It is not clear to me what the compiler does with things like ? super/extends, so I try to avoid these things if that is at all possible.


That's a pity. Wildcards make your libraries much more flexible and easy to use. You should use them as much as possible.
 
Henry Wong
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Stephan van Hulst wrote:It's very simple. The diamond operator just removes the wildcard. In Java 9 ....



Wow. I was thinking that it doesn't really matter anyway, as the generic type is immediately lost. I completely forgot about anonymous inner classes...  

Have a couple of cows,
Henry
 
Piet Souris
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Stephan van Hulst wrote:

Piet Souris wrote:But if you have [...] then [...] also fails.


That's because myList could be of any type that is a super-type of Residential, including List<Object>. You can't assign a List<Object> to a List<Residential>, so the compiler complains.


That's right, but it would have been possible for the compiler to conclude that in
List<? super Residential> list = new ArrayList<Residential>();
the left part (? super Residential) could only be Residential, but that is obviously not what is happening.

Stephan van Hulst wrote:That's a pity. Wildcards make your libraries much more flexible and easy to use. You should use them as much as possible.


In many examples of yours I noticed your use of wildcards, where I would not have used them. I guess that in your profession you are dealing much more with this subject than I do. I guess it is also something to get used to. I wil try to make more use of this in the future!
 
Stephan van Hulst
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Piet Souris wrote:That's right, but it would have been possible for the compiler to conclude that [..] the left part (? super Residential) could only be Residential, but that is obviously not what is happening.


Well, sure. It would be possible. You're asking a LOT of the compiler though. It's comparable to the following case:

Sure, the compiler COULD reason that y is a compile time constant, but the compiler code is significantly more complex than it is when compile time constants are defined to be just those final variables that are initialized as they're declared. In the case of the generic list, you're asking the compiler to keep track of the generic type argument as it passes through the code. Why should it do that, if you can much more easily just use the formal type you want to use?

I guess that in your profession you are dealing much more with this subject than I do. I guess it is also something to get used to. I wil try to make more use of this in the future!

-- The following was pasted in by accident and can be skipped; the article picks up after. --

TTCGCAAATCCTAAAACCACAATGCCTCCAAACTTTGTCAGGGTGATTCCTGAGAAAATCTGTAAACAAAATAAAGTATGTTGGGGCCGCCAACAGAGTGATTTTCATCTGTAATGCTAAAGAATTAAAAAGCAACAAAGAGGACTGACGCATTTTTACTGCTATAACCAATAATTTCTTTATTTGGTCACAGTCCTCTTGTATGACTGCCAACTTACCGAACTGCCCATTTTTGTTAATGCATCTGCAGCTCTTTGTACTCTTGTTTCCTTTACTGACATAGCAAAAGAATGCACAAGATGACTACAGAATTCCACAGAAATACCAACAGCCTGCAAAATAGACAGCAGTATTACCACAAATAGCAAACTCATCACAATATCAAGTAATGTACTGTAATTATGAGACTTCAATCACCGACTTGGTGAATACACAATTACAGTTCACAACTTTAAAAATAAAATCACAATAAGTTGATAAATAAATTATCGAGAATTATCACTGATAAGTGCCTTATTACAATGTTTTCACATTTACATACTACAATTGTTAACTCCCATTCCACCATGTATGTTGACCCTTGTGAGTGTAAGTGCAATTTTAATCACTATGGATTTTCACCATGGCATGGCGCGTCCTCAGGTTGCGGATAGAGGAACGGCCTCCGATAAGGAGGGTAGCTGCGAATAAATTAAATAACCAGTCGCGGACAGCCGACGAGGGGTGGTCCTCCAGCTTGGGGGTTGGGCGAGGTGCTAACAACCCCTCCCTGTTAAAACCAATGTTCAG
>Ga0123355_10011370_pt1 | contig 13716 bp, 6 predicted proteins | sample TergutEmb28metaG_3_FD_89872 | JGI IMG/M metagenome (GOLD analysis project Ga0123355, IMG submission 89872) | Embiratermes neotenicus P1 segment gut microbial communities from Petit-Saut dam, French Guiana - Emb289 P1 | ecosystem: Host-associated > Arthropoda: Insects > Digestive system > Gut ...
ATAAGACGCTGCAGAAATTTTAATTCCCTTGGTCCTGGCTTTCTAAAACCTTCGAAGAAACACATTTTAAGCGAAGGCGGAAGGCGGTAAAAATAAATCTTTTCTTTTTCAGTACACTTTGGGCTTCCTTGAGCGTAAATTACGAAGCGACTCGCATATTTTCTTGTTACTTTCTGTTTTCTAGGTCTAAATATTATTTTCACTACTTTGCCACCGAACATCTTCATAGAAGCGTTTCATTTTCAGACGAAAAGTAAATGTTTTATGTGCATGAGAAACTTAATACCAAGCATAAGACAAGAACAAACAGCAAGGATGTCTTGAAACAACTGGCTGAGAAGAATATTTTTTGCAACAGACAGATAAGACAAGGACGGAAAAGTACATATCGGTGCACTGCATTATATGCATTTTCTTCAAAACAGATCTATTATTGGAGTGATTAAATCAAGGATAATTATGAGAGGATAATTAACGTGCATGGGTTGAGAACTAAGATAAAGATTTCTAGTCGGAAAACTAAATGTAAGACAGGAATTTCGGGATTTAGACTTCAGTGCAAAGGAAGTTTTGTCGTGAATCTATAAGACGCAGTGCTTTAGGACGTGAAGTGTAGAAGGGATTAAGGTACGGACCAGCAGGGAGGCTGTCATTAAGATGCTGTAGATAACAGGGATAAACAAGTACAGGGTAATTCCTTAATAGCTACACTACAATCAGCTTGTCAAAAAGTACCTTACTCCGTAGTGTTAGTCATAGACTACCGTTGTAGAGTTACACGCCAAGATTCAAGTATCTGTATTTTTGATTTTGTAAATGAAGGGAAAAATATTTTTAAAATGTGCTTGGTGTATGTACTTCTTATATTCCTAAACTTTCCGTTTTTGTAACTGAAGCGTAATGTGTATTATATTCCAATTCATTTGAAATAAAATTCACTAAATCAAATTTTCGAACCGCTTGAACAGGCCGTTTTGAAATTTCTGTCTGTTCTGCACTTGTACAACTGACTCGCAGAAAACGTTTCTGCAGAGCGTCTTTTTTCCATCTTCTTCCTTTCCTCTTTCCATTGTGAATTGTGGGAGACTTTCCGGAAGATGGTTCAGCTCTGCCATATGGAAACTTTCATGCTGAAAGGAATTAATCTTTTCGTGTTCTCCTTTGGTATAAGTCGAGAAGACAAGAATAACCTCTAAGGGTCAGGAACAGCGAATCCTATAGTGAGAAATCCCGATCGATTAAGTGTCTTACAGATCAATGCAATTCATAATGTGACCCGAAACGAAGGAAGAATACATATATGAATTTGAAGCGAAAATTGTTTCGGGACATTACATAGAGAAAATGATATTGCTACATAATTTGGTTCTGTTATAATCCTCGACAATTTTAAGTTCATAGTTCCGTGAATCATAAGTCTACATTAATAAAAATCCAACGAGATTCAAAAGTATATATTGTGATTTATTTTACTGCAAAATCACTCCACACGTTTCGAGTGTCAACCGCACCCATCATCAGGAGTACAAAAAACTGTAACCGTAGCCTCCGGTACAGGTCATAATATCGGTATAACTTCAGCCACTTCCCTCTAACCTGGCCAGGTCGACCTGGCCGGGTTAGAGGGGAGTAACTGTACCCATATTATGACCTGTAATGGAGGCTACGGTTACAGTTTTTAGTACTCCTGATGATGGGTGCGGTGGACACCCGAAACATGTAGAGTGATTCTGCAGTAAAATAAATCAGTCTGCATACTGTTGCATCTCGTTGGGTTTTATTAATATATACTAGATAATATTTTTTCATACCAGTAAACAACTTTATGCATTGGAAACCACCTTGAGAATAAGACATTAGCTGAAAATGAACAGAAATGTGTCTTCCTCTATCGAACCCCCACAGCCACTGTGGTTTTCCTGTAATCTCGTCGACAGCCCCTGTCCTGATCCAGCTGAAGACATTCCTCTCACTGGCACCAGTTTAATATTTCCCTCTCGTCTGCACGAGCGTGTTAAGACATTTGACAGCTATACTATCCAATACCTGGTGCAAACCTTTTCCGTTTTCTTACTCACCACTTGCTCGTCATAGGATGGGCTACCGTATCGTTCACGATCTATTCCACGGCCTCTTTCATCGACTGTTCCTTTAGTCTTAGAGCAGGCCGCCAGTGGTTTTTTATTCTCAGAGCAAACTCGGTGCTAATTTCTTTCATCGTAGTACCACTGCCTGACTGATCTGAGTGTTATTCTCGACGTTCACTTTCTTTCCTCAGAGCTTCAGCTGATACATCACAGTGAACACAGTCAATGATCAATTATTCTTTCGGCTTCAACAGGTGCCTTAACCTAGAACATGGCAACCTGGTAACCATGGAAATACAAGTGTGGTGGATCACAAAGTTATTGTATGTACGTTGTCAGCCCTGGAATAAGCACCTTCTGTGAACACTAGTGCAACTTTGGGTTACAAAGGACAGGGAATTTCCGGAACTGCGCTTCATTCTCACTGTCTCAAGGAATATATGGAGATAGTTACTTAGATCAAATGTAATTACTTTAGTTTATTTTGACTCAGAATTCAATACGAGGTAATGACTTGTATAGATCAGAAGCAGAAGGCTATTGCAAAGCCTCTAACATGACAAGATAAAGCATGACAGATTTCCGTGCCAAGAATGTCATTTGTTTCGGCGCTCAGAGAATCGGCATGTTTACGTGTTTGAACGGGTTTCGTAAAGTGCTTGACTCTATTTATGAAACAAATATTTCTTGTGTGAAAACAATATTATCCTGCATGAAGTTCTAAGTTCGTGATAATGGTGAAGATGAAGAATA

Not really. Professionally I work with C#, which has declaration site variance, as opposed to Java, which has use site variance. I don't write generic types so much that I encounter lots of type bounds in my C# code. Java I use for my hobby projects.

Make sure to use them in the future, challenging yourself is the best way to learn. If you run into problems, let us know.
 
Stephen Bell
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Just out of interest, I've noticed that the opposite will not compile (assigning a Upper-Bounded ArrayList to a Lower-Bounded List reference) even when I would expect it too...

   

So, the above list can only really be of type 'SemiDet' as that is the 'lowest' class in my hierarchy, ie, it has no subclasses.  Now, if I try this...

   

... it doesn't compile even thought 'upperBoundedList' must be of type 'SemiDet' and 'lowerBoundedList' can assign an ArrayList with a type of SemiDet all the way up to 'Object'.

I think I understand why, but I'd like to run it by you guys, I think it's because although SemiDet has no subclasses, the compiler doesn't take this into consideration.  Because I've declared my upperBoundedList with a Upper Bounded wildcard, <? extends SemiDet> it just assumes that subclasses could exist and therefore won't allow me to assign it. (say I had a TwoBedSemiDet that extended SemiDet, then upperBoundedList could be of type TwoBedSemiDet which obviously wouldn't be assignable to my lowerBoundedList reference (as its lower bounds is SemiDet).

It's odd though that it still doesn't compile even if I make SemiDet final and therefore exclude the possibility of subclassing it.

As alway thanks for your valuable help! :-)
 
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Stephen Bell wrote:So, the above list can only really be of type 'SemiDet' as that is the 'lowest' class in my hierarchy, ie, it has no subclasses.



I don't believe the compiler will look through your class hierarchy to find out whether a class has any subclasses. Why not? Because I could write a subclass of SemiDet and use it with your software. Or you could write one yourself next week.

Okay, so you say your SemiDet class is final so I can't do that? I still don't believe the compiler will care about that either -- but I haven't tried to see if that makes a difference.
 
Stephen Bell
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Paul Clapham wrote:
I don't believe the compiler will look through your class hierarchy



Thanks Paul, yes I agree that is probably the case, I just wanted to make sure I was on the right page and understanding things.  It just confused me because I know when casting objects the compiler does seem to look through the hierarchy and making classes final can affect whether the compiler will allow something to compile or throw an error.  I thought it might be the same when using Generics but I guess not.

Thanks very much!!
 
Marshal
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Stephen Bell, cowgratulations, your topic have been chosen to publish in CodeRanch's Journal April Edition.
 
Stephen Bell
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That's awesome!  
 
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See Get/Put Principle for generics wildcards and Josh Bloch's PECS Rule (Producer Extends, Consumer Super) http://thegreyblog.blogspot.com/2011/03/java-generics-tutorial-part-iii.html